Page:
Start Up No.1,156: Simjacker debunked, Medium’s content problem, Mozilla and DoH, WeWork still in trouble, and more

Asimov’s Three Laws were great for stories about robots; less so for real life robots. CC-licensed photo by Simon Liu on Flickr.

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A selection of 10 links for you. Use them wisely. I’m @charlesarthur on Twitter. Observations and links welcome.

The Three Laws of Robotics have failed the robots • Mind Matters



Chris Stokes, a philosopher at Wuhan University in China, says, “Many computer engineers use the three laws as a tool for how they think about programming.” But the trouble is, they don’t work.
He explains in an open-access paper:


The First Law fails because of ambiguity in language, and because of complicated ethical problems that are too complex to have a simple yes or no answer.

The Second Law fails because of the unethical nature of having a law that requires sentient beings to remain as slaves.

The Third Law fails because it results in a permanent social stratification, with the vast amount of potential exploitation built into this system of laws.

The ‘Zeroth’ Law, like the first, fails because of ambiguous ideology. All of the Laws also fail because of how easy it is to circumvent the spirit of the law but still remaining bound by the letter of the law.


Maybe we’d better hope it never gets tested in real life? At any rate, here at Mind Matters News, it’s Sci-Fi Saturday so we asked some of our contributors for reactions to the laws and to Stokes’s doubts about them.


Odd how we keep trying to wrestle ideas for films, TV and books into things to live by. (Other examples: Star Trek.)
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New SIM attacks demystified, protection tools now available • Security Research Labs


We wanted to understand the extent to which users need to worry about Simjacker and create ways to know whether your SIM is vulnerable or even under attack.

Key research findings

• Around 6% of 800 tested SIM cards in recent years were vulnerable to Simjacker
• A second, previously unreported, vulnerability affects an additional 3.5% of SIM cards
• The tool SIMtester provides a simple way to check any SIM card for both vulnerabilities (and for a range of other issues reported in 2013)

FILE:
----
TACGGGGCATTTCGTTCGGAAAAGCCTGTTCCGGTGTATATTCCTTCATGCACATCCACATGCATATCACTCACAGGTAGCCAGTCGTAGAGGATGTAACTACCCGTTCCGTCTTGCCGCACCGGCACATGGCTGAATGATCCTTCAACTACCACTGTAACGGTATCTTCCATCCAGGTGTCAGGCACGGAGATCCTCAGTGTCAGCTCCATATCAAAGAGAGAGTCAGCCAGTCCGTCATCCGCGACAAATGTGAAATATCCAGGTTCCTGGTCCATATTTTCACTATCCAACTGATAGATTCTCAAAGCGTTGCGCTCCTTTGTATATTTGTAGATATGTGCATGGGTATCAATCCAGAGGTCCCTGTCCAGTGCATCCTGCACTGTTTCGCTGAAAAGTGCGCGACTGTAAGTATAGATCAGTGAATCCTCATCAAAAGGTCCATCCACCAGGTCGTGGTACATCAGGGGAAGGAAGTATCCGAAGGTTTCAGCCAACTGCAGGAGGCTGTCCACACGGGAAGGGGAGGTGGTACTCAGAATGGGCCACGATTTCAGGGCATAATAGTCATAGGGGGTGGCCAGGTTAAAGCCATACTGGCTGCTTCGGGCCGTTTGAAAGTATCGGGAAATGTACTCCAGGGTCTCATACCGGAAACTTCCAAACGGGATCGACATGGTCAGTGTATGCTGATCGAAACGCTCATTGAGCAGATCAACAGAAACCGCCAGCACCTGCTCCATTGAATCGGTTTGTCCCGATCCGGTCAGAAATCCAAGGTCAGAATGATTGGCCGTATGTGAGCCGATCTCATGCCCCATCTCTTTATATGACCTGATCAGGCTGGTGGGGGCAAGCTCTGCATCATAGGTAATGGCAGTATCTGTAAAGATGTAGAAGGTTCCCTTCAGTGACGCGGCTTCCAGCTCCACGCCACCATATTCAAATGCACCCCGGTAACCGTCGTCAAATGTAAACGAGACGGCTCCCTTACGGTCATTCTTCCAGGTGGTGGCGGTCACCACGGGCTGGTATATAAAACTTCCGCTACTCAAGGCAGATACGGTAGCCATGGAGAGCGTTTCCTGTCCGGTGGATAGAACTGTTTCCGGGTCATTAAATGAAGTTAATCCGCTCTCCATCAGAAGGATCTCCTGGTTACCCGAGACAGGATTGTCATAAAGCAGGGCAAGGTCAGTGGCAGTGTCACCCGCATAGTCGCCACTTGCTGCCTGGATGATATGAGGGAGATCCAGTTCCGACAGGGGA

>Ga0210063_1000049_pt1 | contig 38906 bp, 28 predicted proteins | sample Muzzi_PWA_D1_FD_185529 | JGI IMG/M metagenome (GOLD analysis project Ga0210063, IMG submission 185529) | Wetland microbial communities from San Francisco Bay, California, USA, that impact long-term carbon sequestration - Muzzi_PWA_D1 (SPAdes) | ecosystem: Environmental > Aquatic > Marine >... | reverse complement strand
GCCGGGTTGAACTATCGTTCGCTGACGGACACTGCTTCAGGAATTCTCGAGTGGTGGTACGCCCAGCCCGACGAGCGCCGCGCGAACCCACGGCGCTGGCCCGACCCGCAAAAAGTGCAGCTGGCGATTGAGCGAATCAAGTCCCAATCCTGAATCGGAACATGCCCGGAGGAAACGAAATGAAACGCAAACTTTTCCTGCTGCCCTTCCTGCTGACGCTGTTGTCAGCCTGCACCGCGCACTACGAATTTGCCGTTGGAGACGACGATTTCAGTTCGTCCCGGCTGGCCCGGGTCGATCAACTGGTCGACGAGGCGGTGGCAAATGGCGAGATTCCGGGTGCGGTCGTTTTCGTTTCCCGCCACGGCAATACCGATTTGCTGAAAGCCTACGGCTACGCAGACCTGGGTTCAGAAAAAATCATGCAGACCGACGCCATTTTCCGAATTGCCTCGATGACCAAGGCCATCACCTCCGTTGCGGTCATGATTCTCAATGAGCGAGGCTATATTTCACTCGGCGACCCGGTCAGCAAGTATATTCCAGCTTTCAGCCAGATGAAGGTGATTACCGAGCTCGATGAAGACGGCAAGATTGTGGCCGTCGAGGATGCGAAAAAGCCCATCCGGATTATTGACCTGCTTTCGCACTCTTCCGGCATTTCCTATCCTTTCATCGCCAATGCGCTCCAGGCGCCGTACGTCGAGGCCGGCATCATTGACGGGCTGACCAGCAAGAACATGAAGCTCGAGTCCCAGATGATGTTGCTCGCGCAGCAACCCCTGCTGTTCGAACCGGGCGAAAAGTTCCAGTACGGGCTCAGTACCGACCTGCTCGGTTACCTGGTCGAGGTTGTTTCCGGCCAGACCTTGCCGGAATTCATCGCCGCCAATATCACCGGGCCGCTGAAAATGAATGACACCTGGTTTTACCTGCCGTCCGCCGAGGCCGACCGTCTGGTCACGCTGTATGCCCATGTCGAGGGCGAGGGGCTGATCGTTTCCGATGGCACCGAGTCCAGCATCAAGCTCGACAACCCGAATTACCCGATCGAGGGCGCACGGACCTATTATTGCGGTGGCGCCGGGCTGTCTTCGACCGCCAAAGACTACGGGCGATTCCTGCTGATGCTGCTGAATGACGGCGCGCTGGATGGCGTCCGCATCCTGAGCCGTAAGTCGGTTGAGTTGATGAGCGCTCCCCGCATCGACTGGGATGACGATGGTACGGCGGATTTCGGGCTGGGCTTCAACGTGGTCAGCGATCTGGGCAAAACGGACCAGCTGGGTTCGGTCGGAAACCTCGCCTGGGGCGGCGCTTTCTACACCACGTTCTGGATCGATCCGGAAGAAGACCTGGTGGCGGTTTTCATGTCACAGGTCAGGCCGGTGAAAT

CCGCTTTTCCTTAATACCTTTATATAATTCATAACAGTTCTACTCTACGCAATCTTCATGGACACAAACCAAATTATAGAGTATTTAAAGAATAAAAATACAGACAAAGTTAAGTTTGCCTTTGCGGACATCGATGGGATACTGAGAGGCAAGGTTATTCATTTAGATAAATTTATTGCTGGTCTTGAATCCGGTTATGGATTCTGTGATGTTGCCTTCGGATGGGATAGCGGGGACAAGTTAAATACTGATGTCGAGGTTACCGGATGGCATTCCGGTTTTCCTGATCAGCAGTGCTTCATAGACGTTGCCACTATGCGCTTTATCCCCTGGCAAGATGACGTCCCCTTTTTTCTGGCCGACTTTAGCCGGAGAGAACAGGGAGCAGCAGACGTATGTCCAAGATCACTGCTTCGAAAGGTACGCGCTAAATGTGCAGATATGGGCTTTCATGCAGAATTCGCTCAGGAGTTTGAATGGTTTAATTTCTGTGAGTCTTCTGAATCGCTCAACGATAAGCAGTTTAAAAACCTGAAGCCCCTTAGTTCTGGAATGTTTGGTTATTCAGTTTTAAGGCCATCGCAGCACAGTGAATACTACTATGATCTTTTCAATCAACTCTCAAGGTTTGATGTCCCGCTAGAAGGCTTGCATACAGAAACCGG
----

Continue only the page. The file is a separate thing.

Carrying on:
• The SnoopSnitch Android app warns users about binary SMS attacks including Simjacker since 2014. (Attack alerting requires a rooted Android phone with Qualcomm chipset.)
• A few Simjacker attacks have been reported since 2016 by the thousands of SnoopSnitch users that actively contribute data (Thank you!)


OK, so it sounds like the concerns were overblown.
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With Facebook’s coming News Tab, only some will get paid • WSJ

Lukas I. Alpert and Sahil Patel:


Facebook is planning to pay only a minority of publishers whose headlines will be featured in its coming news section, according to people familiar with the matter.

The specialized news section—which will appear on the toolbar at the bottom of Facebook’s mobile app—is set to launch as early as the end of October and will include links to stories from about 200 publications, the people said.

A person familiar with the matter said Facebook had never planned to pay all the news outlets whose content it would link to in its news section. The plan is similar to what Facebook has done with its Watch section, which includes videos not paid for by Facebook, the person said. Taking into account companies that own multiple publications, Facebook will pay fees to about one-quarter of the organizations that will be involved at launch, the person said.

Facebook is still negotiating with several big publishers, and in most cases talks have centered around how much of their reporting publishers would allow to be posted on the Facebook tab, the people familiar with the matter said. Facebook wants news organizations to allow access to all their stories for possible inclusion in the news tab, but some outlets have pushed for only allowing limited access.